Little-Known Dangers of Underage Drinking
In high school, it’s a constant social battle to be popular and cool among your peers. And of course the struggle becomes even more difficult when you factor in the cliques and cliches that are associated with high school-aged kids worldwide.
So it’s really no surprise that many teenagers these days think it’s “cool” to go out to parties at friends’ houses when no parents are home, participate in some binge drinking activities and face the consequences the following day. It’s something, it seems, that most teenagers will try once in a while, but many get carried away far too early in their lives with their levels of drinking.
Aside from the obvious dangers of underage drinking, such as the many legal limitations surrounding the issue and the risk of potential alcohol overdose or DUIs, there are far more dangers to these teens than many of them realize. Here are just a few.
Scientific studies show that the human brain continues to develop in a person well into their early 20s. These same studies show that the introduction of alcohol into the system prior to the full development of the brain can lead to serious long-term negative effects. A teenager’s intellectual capabilities are basically stunted when alcohol is introduced too early and too often.
Short-term dangers to the brain following alcohol consumption mostly fall under the memory lapse category, or “blackouts.” But when drinking begins early and is continued on a regular basis, it can lead to longer-term memory problems, as well.
Risk of Addiction
Since the human brain is still developing at the time when many teens choose to partake in alcoholic activities, their risk of alcohol addiction can skyrocket. Of course, other factors may be involved here, as well, such as the history of alcoholism in the family, the overall health of the individual, etc., but for underage drinkers, each year that drinking is put off will decrease the risk of addiction by up to 14%.
In addition to this, alcohol is the most common “gateway drug” out there, often leading to further drug use in teens, including marijuana, cocaine and heroine.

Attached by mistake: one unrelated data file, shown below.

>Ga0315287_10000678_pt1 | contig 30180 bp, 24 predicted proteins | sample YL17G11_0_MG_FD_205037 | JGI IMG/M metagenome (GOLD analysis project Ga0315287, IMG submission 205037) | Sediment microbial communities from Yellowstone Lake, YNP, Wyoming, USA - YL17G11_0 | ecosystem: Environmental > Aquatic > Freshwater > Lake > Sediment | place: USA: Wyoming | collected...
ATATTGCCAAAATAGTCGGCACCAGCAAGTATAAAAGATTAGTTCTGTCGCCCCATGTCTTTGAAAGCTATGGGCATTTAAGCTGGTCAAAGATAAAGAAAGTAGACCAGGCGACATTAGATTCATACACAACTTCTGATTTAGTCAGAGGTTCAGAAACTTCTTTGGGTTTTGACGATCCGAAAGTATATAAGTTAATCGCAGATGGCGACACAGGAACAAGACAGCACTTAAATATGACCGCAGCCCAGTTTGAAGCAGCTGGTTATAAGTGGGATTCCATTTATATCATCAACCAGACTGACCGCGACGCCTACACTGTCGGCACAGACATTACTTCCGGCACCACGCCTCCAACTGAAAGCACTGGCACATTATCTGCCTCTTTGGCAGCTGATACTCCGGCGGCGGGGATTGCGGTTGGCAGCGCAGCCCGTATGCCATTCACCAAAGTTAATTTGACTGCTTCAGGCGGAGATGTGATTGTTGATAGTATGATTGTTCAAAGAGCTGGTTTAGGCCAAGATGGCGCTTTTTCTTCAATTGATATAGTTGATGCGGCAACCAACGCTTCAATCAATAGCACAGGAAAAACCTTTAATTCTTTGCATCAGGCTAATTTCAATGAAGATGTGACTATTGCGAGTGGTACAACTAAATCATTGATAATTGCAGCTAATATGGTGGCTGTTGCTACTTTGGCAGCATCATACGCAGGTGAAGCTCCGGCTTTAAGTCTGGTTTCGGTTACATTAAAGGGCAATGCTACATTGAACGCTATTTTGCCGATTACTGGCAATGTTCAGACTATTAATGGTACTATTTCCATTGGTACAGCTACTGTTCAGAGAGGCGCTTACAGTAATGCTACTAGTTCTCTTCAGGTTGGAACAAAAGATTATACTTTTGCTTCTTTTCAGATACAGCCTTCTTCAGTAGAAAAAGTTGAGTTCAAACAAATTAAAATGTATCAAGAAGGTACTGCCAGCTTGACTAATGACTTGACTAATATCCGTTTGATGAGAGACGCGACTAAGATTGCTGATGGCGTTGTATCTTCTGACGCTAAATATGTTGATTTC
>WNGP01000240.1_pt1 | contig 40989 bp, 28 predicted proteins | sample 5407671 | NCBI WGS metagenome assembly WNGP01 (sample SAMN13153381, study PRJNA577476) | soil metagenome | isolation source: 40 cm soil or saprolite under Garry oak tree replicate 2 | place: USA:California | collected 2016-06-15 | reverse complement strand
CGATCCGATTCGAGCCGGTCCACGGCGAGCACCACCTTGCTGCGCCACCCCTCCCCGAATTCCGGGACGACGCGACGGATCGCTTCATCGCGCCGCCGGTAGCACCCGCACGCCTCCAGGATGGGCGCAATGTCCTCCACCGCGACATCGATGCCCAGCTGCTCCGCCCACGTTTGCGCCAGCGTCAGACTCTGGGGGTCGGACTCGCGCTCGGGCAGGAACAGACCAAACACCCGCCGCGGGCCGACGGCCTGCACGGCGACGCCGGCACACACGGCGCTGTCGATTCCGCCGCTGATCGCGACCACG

Everyone knows how alcohol can affect people – it can make you say and do silly or stupid things, or cause you to make some bad decisions while under the influence. In teenagers, the risk of these behaviors is significantly increased.
In particular, teenagers are more likely to engage in risky sexual behaviors, such as engaging in sexual activities with people they don’t know or even failing to use proper forms of birth control. Alcohol can also, of course, lead teens to drink themselves home thinking they are fine when they actually are not, as well as increase their risks of engaging in dangerous activities such as jumping from heights (due to impaired depth perception and judgment), experimenting with dangerous substances or even contemplating suicide (alcohol is a depressant, after all).
Other Physical Effects
Underage alcohol consumption can also lead to several other physical effects, aside from the stunted growth and development of the brain. These other effects include an increased level of enzymes in the liver, which is a sign of liver disease, imbalances in hormones necessary for growth and development through the entire body and even excess weight gain.
So if you know a teenager who is considering partaking in alcoholic activities, make sure they understand that they are not just risking being caught by their parents or even by the police force, but that they are actually risking their overall health to try to look “cool” in front of their peers.
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Jessica Tanning is a freelance writer who recently had to research a drug rehabilitation facility for a family member due to underage alcohol consumption. It’s a matter that she feels is close to her heart and she hopes to help spread the word to teens about the dangers of underage drinking.